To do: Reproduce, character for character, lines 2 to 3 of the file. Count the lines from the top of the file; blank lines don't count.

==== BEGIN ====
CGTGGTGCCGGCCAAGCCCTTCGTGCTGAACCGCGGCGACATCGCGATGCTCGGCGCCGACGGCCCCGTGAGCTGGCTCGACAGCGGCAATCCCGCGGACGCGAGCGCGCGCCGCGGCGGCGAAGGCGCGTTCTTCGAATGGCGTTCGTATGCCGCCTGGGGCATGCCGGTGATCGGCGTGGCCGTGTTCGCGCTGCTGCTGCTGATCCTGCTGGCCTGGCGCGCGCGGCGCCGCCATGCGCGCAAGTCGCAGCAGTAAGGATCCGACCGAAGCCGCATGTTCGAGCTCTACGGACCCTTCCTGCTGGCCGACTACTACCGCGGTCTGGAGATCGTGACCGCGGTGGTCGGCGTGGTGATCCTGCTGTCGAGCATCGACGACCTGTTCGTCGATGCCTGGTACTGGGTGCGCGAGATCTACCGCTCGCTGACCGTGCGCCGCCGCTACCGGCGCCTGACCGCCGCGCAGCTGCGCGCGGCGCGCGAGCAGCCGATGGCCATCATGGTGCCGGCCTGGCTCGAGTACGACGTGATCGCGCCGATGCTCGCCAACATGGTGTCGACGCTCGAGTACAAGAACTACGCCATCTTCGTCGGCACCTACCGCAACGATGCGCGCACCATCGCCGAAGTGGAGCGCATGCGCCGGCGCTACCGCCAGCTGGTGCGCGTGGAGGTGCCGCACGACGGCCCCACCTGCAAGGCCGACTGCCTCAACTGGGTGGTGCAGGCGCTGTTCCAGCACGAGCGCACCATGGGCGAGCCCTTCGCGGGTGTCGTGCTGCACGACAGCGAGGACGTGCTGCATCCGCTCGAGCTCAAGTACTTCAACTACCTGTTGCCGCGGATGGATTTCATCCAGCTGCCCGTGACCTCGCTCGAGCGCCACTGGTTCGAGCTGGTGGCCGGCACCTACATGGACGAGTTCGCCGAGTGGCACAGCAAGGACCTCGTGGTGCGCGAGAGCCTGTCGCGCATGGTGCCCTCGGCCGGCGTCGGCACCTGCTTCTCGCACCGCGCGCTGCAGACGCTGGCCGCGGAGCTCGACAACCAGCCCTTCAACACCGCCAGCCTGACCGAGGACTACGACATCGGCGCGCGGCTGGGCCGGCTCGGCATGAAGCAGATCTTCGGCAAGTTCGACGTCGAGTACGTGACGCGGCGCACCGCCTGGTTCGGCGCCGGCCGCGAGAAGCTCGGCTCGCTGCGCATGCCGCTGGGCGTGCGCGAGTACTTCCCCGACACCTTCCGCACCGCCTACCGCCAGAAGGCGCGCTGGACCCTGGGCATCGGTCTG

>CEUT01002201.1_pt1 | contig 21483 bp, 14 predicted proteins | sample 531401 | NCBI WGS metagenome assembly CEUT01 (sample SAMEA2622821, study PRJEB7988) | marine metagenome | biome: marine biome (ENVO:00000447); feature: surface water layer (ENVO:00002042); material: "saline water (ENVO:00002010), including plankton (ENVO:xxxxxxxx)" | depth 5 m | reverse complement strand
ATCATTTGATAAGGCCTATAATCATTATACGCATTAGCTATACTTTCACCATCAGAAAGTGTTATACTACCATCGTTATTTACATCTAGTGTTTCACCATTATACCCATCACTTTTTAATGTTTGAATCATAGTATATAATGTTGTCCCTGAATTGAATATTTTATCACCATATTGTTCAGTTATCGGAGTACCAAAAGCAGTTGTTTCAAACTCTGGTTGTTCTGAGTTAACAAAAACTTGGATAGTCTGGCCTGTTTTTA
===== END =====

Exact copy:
>CEUT01002201.1_pt1 | contig 21483 bp, 14 predicted proteins | sample 531401 | NCBI WGS metagenome assembly CEUT01 (sample SAMEA2622821, study PRJEB7988) | marine metagenome | biome: marine biome (ENVO:00000447); feature: surface water layer (ENVO:00002042); material: "saline water (ENVO:00002010), including plankton (ENVO:xxxxxxxx)" | depth 5 m | reverse complement strand
ATCATTTGATAAGGCCTATAATCATTATACGCATTAGCTATACTTTCACCATCAGAAAGTGTTATACTACCATCGTTATTTACATCTAGTGTTTCACCATTATACCCATCACTTTTTAATGTTTGAATCATAGTATATAATGTTGTCCCTGAATTGAATATTTTATCACCATATTGTTCAGTTATCGGAGTACCAAAAGCAGTTGTTTCAAACTCTGGTTGTTCTGAGTTAACAAAAACTTGGATAGTCTGGCCTGTTTTTA